ABSTRACT Over the past two decades, Turkey has recorded a substantial increase in the level of annual foreign direct investment (FDI) inflows. Building on the prior literature, this paper provides an empirical analysis of location-related determinants of FDI. This is undertaken by means of a co- integration analysis of major locational factors impacting upon the level of FDI inflows for the period 1980-1998. The evidence from this study supports the contention that while Turkey offers several location advantages to foreign investors in terms of market size, infrastructure, openness of the economy and market attractiveness, the lack of exchange rate and economic stability has hindered its efforts to harbor much higher volume of FDI.

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Available from: Ekrem Tatoglu, Aug 13, 2015
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    • "On the contrary, other researchers believed that FDI might bring a crowding effect on domestic investment, external vulnerability and dependence, destructive competition of foreign affiliates with domestic firms and a market-stealing effect as a result of poor absorptive capacity (Krstevska and Petrovska, 2012; Lipsey, 2004; Nourbakhshian et al., 2012). Nowadays, renewed research interest in FDI inflows stems from the change of perspectives among policy makers in host countries to encourage and attract more FDI that would create opportunities and help developing countries to achieve sustainable development (Cassidy and Callaghan, 2006; Erdal and Tatoglu, 2002). The various relationships between FDI inflow and its determinants have been studied comprehensively . "
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    ABSTRACT: This study aims to evaluate the long-run and short-run relationships among foreign direct investment (FDI) inflows and their determinants in Jordan for the (1978–2012) period. The bounds testing approach is used to analyze the long-run and short-run relationships among the variables. However, the Granger causality test is utilized to explore the directions of causality among the variables. The results identify that there are long-run and short-run relationships among FDI and its determinants. Moreover, the Granger causality test recommends a deferent causal relationship among FDI and their determinants. In general, the Jordanian policy makers have to be aware to the importance of inward FDI in the Jordanian economy.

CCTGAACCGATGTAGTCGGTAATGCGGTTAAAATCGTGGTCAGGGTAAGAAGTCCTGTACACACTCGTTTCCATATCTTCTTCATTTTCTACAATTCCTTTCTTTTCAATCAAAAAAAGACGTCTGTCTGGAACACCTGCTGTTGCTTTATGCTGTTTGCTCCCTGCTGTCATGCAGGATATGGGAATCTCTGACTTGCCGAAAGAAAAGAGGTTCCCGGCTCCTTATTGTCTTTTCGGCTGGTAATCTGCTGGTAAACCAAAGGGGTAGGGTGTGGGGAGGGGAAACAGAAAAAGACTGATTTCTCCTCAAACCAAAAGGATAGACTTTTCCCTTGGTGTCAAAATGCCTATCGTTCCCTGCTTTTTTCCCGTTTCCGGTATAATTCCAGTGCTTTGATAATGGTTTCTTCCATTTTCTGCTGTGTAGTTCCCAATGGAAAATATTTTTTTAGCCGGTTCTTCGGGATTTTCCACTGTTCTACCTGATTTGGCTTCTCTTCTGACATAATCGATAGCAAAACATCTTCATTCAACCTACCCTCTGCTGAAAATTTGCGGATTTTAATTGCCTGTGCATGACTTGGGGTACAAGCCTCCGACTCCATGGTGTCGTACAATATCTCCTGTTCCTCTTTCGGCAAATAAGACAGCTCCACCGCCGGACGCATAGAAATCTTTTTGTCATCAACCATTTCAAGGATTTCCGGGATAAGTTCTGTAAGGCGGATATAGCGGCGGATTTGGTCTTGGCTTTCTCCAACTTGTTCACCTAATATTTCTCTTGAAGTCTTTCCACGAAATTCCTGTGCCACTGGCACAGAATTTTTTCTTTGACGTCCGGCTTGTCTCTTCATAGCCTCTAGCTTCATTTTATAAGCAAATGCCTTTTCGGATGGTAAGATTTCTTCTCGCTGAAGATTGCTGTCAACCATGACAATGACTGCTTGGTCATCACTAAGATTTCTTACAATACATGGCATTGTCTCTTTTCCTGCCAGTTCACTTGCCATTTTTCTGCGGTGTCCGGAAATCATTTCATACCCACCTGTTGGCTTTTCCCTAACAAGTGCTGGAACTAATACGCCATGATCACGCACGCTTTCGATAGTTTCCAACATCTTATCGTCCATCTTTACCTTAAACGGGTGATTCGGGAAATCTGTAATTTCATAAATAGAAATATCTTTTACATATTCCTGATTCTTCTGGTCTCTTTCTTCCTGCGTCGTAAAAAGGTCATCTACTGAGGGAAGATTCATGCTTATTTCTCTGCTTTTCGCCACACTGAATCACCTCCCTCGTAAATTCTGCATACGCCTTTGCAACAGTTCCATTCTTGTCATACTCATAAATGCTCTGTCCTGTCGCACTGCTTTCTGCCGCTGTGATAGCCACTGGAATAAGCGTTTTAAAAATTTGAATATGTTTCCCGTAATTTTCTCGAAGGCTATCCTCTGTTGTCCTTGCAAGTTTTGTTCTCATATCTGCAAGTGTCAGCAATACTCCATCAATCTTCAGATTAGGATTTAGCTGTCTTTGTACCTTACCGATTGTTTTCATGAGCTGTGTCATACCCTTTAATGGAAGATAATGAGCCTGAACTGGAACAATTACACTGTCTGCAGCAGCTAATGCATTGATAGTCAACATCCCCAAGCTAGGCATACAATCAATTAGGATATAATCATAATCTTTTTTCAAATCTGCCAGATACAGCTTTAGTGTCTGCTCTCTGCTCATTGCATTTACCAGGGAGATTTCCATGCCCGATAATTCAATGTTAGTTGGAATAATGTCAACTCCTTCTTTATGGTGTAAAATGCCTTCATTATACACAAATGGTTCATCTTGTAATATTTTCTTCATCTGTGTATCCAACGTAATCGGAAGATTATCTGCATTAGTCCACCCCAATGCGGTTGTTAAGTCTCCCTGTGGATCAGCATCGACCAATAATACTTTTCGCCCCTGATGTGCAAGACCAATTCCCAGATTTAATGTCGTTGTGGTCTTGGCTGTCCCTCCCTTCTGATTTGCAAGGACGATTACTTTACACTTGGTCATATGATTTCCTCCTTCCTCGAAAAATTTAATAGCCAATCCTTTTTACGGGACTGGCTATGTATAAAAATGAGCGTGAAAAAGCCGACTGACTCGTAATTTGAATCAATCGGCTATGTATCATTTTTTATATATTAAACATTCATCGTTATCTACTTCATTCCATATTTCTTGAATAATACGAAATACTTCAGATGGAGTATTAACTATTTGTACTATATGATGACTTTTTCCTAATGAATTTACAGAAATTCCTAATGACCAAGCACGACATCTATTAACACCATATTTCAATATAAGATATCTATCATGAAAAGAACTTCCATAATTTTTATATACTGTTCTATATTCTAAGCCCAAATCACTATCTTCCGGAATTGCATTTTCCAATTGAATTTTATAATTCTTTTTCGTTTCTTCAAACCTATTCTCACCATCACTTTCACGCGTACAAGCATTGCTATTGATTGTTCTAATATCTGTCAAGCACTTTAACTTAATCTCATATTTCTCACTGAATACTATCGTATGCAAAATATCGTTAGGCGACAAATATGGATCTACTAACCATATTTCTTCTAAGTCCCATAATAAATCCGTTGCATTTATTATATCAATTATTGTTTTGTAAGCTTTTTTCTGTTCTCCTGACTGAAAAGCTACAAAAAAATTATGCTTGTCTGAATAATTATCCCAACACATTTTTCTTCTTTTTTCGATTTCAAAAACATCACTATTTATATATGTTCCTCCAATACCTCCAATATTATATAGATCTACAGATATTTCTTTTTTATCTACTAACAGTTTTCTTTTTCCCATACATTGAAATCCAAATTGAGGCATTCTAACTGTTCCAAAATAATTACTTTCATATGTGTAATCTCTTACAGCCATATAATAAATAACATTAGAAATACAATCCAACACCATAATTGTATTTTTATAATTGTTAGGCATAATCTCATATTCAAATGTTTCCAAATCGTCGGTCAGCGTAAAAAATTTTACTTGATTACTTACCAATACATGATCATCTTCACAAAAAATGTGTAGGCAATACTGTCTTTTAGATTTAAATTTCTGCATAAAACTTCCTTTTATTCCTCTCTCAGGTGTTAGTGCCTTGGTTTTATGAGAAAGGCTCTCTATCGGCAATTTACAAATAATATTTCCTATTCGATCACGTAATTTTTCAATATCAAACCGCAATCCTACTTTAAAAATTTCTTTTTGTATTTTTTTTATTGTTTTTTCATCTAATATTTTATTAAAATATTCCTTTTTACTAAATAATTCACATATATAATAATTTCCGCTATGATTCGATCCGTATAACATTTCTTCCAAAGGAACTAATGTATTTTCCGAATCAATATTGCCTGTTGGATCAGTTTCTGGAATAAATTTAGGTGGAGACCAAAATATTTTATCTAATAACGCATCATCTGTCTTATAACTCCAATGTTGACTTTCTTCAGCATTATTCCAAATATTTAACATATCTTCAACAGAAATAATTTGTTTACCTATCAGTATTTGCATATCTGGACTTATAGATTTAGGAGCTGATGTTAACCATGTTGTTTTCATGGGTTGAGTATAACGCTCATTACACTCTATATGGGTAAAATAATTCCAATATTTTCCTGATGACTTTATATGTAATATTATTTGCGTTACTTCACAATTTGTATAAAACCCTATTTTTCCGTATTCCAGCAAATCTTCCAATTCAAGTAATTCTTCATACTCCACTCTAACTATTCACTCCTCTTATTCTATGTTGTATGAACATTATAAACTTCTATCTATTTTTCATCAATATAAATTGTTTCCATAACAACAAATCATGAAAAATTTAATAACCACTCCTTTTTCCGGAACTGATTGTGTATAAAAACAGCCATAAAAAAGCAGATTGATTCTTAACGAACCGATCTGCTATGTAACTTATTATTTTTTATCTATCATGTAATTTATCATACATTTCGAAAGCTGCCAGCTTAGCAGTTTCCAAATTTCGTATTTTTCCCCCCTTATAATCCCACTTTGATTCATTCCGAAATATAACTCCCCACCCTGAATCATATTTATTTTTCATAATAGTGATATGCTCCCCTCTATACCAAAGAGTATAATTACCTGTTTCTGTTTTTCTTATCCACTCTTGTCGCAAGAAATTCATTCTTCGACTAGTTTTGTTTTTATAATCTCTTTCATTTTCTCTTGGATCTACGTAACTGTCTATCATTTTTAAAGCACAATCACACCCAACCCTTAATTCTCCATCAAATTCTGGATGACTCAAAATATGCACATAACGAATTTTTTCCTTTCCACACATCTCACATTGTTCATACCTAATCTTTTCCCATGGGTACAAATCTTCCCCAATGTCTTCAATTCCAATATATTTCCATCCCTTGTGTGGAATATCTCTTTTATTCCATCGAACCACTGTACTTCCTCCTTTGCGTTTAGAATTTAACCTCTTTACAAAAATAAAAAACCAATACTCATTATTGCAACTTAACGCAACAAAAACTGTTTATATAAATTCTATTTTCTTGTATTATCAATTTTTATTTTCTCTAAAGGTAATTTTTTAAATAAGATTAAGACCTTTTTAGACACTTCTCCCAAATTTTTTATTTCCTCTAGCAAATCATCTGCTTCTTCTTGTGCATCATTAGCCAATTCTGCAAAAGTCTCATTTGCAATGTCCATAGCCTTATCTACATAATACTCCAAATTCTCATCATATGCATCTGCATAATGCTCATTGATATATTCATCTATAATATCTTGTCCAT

Economic Modelling 04/2015; 46:27-35. DOI:10.1016/j.econmod.2014.12.027 · 0.70 Impact Factor
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    • "Compared to other forms of international expansion such as exporting, franchising , and licensing, FDI holds three advantages: (1) ownership advantage (derived from firm-specific resources and capabilities ); (2) internalization advantage (derived from reduction in transaction costs); and (3) location advantages (derived from country-specific attributes such as markets, resources, strategic assets, and efficiency; Habib and Zurawicki 2002; Peng and Beamish 2008). In selecting a country for investment, corporations take into consideration a multitude of factors, including natural resources, types and availability of labor, proximity to markets, sociocultural and politicoeconomic climate, legal framework, infrastructure, market size, governance, competitive intensity, transportation costs, trade and investment regime, and openness (Erdal and Tatoglu 2002; Nguyen 2009; Papadopoulos and Malhotra 2007). However, there is a dearth of research that looks into the dark side of FDI, that is, the negative consequences that host countries have to face following their decision to open up the home markets to foreign investors. "
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    ABSTRACT: Vietnam has become an attractive destination for foreign investors looking to maximize economic gains due to an increasingly young and educated population, a fast growing middle class, political stability, low labor cost, and loose operational standards. The inflow of foreign direct investment (FDI) has brought many positive outcomes to Vietnam, but its dark side is beginning to emerge. This article discusses one of the negative aspects of FDI-driven economic development in Vietnam through a high-profile, ongoing scandal involving Vedan, a Taiwanese company caught in the poisoning of the Thi Vai river. The authors provide implications for policy making and future research.
    Journal of Macromarketing 03/2012; 32(1):74-86. DOI:10.1177/0276146711423666 · 1.14 Impact Factor
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    • "FDI remains the biggest component of net resource flows to developing countries, and since 1990 it has been a growing part of total investment in these countries. The amount of FDI flowing to developing countries increased remarkably in the 1990s and now account for about 25% of global FDI (Erdal and Tatoglu, 2002). From only $15 billion in 1985 and $23.7 billion in 1990, FDI inflow to developing countries rose up to $162 billion in 2002 (Farrell, Remes, & Schulz, 2004) which is significant. "
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    ABSTRACT: This paper aims to investigate the empirically the impact of FDI on economic growth of Georgia over the period of 1997-2010. The Engle-Granger cointegration and Granger causality tests are used in order to analyse the causal relationship between FDI and economic growth. It is crucial to see the directions of causality between two variables for the policy makers to encourage private sectors. It is found that these two variables are cointegrated. Our empirical findings suggest that it is FDI that causes GDP in the case of Georgia.
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